Retro computing with a touch of modern and the home for all things, retroCombs (aka Steven Combs).
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by Steven B. Combs, Ph.D. tags:
While reviewing Markdown text editors for the iPad during my last post, I had occasion to update the Textastic app. Textastic was not the winner of my round-up; however, it was very close. You can read the review to find out why. Since I still find Textastic to be a capable editor, I keep it on my iPad.
During a recent update, Textastic included several new features (but sadly, not the ones I was hoping for). There was one little addition that enhanced my editing not only on the iPad using Textastic, but also on my Mac. The inclusion of a single Adobe open source font called Source Code Pro. Learn more about this font after the click below.
I have to admit, I’m a bit of a font geek. Not one of those, downloading every font I can find and installing on my Mac, but one of those, I love the shapes and styles of fonts and how they interact with objects on a page. I find typography to be an interesting art form and science.
As soon as I discovered Textastic included a new font, I was intrigued. I changed the default font in Textastic and loaded up a file. This new mono-spaced font is gorgeous, as you can see in the image below.
The font includes several weights and bold characters to provide usage flexibility. The only drawback – no italicized characters. Italics would be useful for those of us that use Markdown editors to preview formatting; however, if you are a coder, you won’t miss it. I found the font so attractive that I decided to research it a bit further and came across the Adobe Source Code Pro announcement. You should take a look at the entire post; however, I did like the author’s “Why monospace” section and have included it below:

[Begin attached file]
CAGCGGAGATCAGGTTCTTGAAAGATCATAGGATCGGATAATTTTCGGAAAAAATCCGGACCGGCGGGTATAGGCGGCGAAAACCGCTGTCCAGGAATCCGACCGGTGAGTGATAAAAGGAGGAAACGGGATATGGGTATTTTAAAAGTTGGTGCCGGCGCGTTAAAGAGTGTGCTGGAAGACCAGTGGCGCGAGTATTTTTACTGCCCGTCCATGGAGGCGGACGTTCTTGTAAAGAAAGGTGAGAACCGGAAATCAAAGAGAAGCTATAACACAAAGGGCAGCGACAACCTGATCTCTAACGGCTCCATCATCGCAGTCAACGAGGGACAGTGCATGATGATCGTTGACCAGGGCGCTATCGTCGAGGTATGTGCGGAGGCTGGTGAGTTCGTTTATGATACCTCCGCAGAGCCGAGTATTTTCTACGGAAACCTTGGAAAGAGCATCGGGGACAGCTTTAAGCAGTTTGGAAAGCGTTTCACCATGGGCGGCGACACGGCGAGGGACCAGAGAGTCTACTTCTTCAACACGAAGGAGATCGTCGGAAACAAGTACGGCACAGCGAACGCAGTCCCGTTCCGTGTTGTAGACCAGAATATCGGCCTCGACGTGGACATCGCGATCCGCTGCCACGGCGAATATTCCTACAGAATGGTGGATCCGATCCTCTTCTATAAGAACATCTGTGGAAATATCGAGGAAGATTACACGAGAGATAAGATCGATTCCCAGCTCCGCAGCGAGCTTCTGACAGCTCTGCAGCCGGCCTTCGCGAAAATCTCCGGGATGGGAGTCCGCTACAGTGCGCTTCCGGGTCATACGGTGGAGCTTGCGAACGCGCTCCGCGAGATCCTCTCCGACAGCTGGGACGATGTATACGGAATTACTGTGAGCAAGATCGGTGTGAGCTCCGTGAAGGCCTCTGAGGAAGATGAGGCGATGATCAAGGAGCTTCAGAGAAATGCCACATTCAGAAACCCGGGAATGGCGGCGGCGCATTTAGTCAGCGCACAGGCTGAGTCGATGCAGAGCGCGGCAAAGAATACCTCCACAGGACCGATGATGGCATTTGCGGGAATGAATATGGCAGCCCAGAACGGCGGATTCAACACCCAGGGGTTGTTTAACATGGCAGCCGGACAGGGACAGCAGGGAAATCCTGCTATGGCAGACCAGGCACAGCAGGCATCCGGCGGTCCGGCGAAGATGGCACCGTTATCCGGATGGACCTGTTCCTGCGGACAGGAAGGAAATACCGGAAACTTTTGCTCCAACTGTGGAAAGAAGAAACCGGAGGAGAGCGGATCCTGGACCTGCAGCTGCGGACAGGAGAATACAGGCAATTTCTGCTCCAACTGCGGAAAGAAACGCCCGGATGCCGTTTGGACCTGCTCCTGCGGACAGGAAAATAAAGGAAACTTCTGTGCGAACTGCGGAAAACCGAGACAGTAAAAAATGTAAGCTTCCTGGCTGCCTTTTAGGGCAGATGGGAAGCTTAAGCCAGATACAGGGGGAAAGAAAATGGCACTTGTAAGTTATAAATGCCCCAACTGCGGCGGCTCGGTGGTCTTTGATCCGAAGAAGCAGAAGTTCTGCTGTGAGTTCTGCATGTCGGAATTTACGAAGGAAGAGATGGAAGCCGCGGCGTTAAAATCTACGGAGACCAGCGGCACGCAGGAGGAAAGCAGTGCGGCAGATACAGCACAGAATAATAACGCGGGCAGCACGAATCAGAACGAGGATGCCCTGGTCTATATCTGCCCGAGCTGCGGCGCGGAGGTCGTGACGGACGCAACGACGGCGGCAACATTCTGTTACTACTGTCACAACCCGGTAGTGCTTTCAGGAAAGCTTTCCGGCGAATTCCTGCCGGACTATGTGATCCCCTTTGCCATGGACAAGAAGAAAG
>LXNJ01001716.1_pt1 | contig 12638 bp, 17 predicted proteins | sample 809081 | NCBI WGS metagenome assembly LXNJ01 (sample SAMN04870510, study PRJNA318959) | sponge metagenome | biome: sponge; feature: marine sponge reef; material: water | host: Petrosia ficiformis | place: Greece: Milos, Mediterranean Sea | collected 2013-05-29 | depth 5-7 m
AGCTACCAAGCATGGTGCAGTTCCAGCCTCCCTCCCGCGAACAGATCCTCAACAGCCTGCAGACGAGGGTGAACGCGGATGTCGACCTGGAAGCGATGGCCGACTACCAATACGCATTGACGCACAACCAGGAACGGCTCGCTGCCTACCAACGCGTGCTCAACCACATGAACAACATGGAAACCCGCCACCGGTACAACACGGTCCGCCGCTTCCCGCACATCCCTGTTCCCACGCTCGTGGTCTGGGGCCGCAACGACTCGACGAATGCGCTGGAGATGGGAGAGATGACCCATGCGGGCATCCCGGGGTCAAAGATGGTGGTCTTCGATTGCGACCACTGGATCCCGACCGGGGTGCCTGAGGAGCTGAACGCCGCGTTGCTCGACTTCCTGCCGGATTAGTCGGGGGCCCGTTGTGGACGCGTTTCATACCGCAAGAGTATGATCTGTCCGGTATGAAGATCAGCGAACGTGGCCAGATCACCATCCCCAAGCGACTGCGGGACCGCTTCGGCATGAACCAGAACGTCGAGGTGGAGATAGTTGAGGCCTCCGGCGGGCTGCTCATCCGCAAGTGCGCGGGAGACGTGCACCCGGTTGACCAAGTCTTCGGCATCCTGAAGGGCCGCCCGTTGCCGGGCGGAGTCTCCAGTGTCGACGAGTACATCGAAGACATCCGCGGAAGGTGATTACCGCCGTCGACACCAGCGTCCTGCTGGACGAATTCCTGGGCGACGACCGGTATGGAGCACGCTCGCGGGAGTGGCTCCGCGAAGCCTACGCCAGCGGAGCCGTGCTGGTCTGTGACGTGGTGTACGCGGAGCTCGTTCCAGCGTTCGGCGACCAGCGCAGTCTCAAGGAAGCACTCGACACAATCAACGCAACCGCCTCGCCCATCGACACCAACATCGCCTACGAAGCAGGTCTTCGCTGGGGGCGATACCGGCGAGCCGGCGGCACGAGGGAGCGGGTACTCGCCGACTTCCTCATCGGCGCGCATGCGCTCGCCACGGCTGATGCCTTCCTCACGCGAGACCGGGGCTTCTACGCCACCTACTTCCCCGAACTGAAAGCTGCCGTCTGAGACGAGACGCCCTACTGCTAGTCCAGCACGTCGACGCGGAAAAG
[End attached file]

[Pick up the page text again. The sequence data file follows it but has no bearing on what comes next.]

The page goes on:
“As a font developer, I spend a good chunk of each day coding in a text editor and reading output messages from a terminal window, so I can appreciate the importance of a good monospaced font. Of course there is no technical limitation to using monospaced fonts when coding, but it is a very useful convention. When the Brackets team reached out to us on the Adobe type team, asking if we could develop a coding font for their open source application, we thought it made sense to adapt Source Sans (From Doc – you should grab this font as well for your normal needs), which I was working on at the time. Personally, I felt that I could use this opportunity to create a coding font that I would want to use myself. Given the existing family name, I couldn’t resist the opportunity to name the monospaced variant designed for coding applications Source Code.”
The blog post provides the a bit more background as to why they chose to provide a vector, rather than bitmapped font, as well as some other design considerations. It is an interesting read. While there you can find the link to download. I downloaded the font and added the font to all my Macs. Installation is simple:
The font is now available in any application. I set it as the default font in TextMate 2. you can see the results below.
The Google Web Fonts repository includes this font,
and I do hope one day Blogger will fix the issue many of us are having with the Blogger template editor so I can use Source Code Pro as my default text for this blog. [Author’s Note: Check out the “Why I moved from Blogger to Jekyll” post to find out why I no longer care.
Font choices are alway a very personal decision; however, If you are a coder, Markdown user, or simply a fan of monospaced fonts, you will enjoy the appearance and utility of this wonderful open source font. Well done Adobe! Have another font recommendation? Drop a comment below.